When time is a limiting factor, many individuals choose to skip the warmup and cooldown portions of a workout. However, done correctly, warming up and cooling down can help reduce injury risk and improve performance. In this Movement Memo, our Fitness Team discusses the significance of adding a warmup and cooldown to your exercise routine and provides sample movements to try before and after your next workout.
Warming Up the Body for Movement
Warmups are essential in reducing the risk of injury and improving activity performance. A warmup prepares the cardiovascular system by increasing body temperature, increasing blood flow to the muscles, and increasing muscle flexibility. The three major components of a warmup are movement, dynamic stretches, and muscle activation exercises.
Gentle cardiovascular exercise, such as walking on the treadmill or cycling help to increase heart rate. As a general rule, aim for 5-10 minutes of movement as a part of your warmup.
Movement-based stretching increases range of motion, heart rate, blood flow, and delivery of oxygen to large muscle groups. Studies show a dramatic difference in injury prevention and optimization of exercise performance when dynamic stretches are incorporated in a warmup. For this portion of the warmup, focus on active exercises that move a joint (e.g., hip, knee, shoulder, etc.) through a full range of motion.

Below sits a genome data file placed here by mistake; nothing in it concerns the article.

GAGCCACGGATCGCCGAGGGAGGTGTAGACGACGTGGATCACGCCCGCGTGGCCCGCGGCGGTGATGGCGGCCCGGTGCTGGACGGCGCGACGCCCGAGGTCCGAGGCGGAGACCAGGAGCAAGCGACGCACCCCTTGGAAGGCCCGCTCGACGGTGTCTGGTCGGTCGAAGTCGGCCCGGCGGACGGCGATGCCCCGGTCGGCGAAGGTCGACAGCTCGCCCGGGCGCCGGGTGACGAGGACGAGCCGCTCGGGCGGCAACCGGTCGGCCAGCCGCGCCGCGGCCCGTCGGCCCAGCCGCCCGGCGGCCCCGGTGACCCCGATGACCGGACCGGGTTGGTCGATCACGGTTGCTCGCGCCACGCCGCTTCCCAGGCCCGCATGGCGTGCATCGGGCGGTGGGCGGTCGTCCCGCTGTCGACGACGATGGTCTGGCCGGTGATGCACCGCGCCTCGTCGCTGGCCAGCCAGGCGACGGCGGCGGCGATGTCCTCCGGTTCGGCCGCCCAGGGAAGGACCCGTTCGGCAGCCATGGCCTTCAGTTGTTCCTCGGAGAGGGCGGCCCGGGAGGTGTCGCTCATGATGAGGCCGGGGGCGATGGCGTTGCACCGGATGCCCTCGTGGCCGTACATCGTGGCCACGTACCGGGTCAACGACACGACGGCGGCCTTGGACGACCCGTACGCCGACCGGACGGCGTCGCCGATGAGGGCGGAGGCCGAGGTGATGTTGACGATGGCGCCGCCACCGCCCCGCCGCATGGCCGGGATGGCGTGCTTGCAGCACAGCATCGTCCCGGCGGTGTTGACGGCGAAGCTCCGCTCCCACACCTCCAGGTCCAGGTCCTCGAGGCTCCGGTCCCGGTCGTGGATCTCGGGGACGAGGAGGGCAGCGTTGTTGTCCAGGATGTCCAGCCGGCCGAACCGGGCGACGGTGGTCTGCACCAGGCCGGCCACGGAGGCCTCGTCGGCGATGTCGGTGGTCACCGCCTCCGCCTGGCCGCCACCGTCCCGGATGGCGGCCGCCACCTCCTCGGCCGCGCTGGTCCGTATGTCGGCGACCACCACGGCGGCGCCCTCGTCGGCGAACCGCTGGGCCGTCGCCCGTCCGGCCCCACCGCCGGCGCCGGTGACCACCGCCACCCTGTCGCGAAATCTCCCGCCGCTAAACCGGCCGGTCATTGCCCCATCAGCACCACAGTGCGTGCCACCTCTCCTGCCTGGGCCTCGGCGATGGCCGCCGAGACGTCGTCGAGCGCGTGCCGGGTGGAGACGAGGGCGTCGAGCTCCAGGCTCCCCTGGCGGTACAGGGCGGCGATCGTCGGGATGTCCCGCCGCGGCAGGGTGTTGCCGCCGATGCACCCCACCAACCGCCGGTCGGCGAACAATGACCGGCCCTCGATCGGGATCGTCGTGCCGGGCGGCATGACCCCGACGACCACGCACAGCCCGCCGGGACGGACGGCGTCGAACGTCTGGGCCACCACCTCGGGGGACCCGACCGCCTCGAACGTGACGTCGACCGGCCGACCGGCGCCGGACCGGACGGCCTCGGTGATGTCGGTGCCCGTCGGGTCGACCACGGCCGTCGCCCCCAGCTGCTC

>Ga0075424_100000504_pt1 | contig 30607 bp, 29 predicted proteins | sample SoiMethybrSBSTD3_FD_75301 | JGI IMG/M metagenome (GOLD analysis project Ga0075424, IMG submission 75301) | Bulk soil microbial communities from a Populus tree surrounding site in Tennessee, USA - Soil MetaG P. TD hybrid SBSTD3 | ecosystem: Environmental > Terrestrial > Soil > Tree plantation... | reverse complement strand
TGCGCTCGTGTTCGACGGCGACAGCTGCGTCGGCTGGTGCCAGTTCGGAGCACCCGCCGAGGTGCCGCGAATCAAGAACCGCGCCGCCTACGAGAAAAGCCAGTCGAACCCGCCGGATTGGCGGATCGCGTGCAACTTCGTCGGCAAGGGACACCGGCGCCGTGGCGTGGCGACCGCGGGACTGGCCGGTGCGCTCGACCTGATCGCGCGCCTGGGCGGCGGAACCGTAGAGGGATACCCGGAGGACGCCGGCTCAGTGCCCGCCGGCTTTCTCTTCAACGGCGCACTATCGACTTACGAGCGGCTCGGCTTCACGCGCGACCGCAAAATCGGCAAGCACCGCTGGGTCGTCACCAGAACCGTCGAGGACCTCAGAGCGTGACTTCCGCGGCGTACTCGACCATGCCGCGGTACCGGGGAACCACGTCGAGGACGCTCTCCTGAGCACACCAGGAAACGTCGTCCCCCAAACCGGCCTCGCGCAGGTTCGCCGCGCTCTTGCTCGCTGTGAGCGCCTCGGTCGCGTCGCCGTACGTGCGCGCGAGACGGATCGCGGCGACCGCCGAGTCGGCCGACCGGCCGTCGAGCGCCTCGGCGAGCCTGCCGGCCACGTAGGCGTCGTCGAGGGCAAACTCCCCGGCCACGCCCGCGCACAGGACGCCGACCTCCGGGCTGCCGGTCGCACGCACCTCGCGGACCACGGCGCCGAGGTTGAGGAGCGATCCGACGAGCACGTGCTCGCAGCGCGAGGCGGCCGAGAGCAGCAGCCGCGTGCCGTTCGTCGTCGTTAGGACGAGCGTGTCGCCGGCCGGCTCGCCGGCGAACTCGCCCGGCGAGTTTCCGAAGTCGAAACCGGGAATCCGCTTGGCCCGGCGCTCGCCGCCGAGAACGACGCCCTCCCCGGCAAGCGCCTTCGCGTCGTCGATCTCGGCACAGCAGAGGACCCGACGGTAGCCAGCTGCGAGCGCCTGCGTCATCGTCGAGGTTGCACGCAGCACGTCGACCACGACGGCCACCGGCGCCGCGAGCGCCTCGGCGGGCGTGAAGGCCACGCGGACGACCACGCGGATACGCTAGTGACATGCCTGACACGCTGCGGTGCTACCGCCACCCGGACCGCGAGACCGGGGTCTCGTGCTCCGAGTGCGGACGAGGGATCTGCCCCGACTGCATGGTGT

Try the below sequence for two sets of six repetitions per side:
Muscle Activation Exercises
Poor activation, especially in the hips, can lead to muscular compensations when exercising. These are often observed as low back side bend, knee collapse, or foot pronation (collapse). Gluteus medius and minimus are the primary muscles responsible for stabilizing opposite side hip drop. When properly activated, these muscles absorb shock and maintain proper biomechanics, especially during unilateral movements.
Try the below sequence for two sets of ten repetitions per side (or twenty repetitions total):
Complete your movement, dynamic stretches, and glute activation prior to any exercise.
Cool Down to Jumpstart Recovery
Cooling down after a workout is just as important as warming up. The cooldown after exercise allows a gradual decrease in heart rate and body temperature back to resting. Static stretching minimizes the buildup of metabolites (e.g., lactic acid) in the muscles, which can cause cramping and stiffness if not addressed. It is ideal to stretch when your muscles and joints are warm (i.e., within 5-10 minutes of completing your workout). Cooldown stretches (unlike warmup stretches) consist of static holds of 30-45 seconds, which elongate, loosen, and increase flexibility of a muscle.
Before you begin stretching, walk with deep breathing for 2-5 minutes to bring the heart rate down, closer to 120 beats per minute. Then, complete static stretches targeted at various major muscle groups.
Try the below sequence for two sets of 30 second holds per side:
An effective warmup and cooldown can be as short as 5 minutes on either end. Developing the habits for a warmup and cooldown routine is essential for reducing the risk of overuse injuries and improving overall exercise performance.
Questions about warmup and cooldown routines that are optimal for your individual needs? Reach out to your SHIFT team for guidance.
In Real Health,